In the last decade, ecotourism has exploded as a travel trend, now accounting for an astonishing 11.4 percent of consumer spending worldwide [source: GDRC]. Ecotourism is short for "ecological tourism," and it's a type and style of travel that has two primary, related goals: to minimize the environmental cost of tourism in general, and to actually provide ecological benefit to the travel destination.
Imagine, for example, a two-week African safari. An ecotourist might choose a housing destination that uses "green energy," recycles trash, has access to a water-treatment facility so it can reuse wastewater, uses only locally grown food (so it doesn't have to be shipped in from far away) and perhaps even donates a certain percentage of tourism profits to community-improvement projects. That would reduce the environmental cost of a typical African vacation. Going a step further, into benefiting the destination community, that ecotourist might choose to participate in those very community-improvement projects as part of the vacation.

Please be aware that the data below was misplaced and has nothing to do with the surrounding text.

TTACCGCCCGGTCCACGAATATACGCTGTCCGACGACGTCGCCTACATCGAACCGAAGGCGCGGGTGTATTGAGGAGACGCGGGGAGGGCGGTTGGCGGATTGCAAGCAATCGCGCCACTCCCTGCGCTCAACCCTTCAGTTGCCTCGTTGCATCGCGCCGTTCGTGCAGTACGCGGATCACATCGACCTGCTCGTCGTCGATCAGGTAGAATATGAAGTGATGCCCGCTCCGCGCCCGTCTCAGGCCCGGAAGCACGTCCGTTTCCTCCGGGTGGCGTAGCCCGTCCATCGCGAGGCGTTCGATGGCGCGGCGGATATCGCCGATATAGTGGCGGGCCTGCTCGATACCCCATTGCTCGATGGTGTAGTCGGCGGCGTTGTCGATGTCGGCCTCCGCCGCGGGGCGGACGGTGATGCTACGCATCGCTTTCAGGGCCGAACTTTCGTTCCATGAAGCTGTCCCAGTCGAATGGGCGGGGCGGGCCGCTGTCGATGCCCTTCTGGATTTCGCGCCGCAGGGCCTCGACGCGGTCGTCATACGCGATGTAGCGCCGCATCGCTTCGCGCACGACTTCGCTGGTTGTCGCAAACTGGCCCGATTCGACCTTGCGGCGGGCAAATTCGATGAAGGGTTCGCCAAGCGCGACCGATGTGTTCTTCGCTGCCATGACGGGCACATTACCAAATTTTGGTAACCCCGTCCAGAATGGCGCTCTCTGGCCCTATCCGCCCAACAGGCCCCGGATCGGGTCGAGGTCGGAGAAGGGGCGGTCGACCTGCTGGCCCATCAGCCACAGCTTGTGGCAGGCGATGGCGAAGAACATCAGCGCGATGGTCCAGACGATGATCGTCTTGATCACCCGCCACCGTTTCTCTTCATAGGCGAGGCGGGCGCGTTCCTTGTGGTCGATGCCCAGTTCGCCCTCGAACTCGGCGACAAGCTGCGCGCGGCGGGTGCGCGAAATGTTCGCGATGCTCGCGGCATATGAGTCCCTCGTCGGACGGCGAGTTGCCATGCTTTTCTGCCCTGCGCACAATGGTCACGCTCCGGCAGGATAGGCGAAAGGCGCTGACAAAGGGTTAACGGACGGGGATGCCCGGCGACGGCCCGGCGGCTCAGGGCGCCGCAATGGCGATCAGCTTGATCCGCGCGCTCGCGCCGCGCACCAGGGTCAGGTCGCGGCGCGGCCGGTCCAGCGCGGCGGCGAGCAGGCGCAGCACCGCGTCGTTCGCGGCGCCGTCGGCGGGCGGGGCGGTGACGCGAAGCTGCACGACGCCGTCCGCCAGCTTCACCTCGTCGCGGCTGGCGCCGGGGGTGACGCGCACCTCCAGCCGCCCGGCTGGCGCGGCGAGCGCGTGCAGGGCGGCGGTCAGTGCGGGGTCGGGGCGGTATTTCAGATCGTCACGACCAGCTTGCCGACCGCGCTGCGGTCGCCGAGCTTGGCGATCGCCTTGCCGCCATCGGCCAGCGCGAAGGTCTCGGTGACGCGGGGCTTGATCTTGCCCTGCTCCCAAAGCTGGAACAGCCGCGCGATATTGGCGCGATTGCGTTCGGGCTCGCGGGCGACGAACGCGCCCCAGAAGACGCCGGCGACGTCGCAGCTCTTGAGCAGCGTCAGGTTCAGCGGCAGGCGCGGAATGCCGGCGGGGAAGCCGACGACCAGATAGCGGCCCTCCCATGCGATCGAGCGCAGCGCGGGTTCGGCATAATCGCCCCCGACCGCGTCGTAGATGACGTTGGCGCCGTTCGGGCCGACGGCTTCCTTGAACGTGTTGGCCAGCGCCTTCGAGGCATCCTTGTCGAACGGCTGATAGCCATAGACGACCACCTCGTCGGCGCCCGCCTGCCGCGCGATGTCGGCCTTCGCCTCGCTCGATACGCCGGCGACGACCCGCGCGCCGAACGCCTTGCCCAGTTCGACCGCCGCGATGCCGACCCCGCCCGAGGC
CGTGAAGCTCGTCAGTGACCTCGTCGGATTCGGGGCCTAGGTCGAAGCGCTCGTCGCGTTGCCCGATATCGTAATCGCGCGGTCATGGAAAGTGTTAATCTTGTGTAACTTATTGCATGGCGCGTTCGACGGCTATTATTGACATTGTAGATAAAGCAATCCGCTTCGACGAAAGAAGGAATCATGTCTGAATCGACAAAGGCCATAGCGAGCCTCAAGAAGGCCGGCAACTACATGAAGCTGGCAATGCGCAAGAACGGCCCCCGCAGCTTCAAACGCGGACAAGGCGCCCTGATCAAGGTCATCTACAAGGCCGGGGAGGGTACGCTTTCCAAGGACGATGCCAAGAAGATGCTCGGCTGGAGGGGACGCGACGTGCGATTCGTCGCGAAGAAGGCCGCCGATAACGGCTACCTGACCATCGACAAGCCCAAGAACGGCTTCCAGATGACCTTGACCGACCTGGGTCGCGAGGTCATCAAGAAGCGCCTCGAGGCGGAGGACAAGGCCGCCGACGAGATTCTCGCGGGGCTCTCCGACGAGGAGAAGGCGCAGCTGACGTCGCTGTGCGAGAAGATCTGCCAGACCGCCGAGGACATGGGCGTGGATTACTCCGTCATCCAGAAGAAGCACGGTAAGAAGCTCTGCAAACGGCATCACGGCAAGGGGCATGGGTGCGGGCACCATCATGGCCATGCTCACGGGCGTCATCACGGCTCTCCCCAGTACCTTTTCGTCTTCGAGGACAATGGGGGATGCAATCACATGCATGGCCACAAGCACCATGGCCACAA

There's an inherent problem with even this high-level type of ecotourism: power requirements. Even with partially green-powered lodging, planes still fly on greenhouse-gas-emitting fuel. And the round trip flight from, say, New York to Tanzania is very long -- about 15,000 miles (24,000 kilometers). Then add in the gas-powered Jeep rides from the airport into the jungle and then from spot to spot within that huge tract of land, seeking out zebras and giraffes. We're talking about a whole lot of carbon dioxide emissions during that two-week trip.
This is where travel green tags come in. Green tags are carbon offsets -- the same thing you can buy from your power company to help reduce the environmental effects of your household power consumption. In the last five years or so, more and more travel companies have gotten in on the green tag trend to help travelers reduce the ecological effects of their trips.
In this article, we'll take a look at how green tags work and how they fit in with ecotourism. What exactly are you buying when you buy a carbon credit, anyway? And can they really make a gas-guzzling, 15,000-mile trip to Africa "carbon neutral?"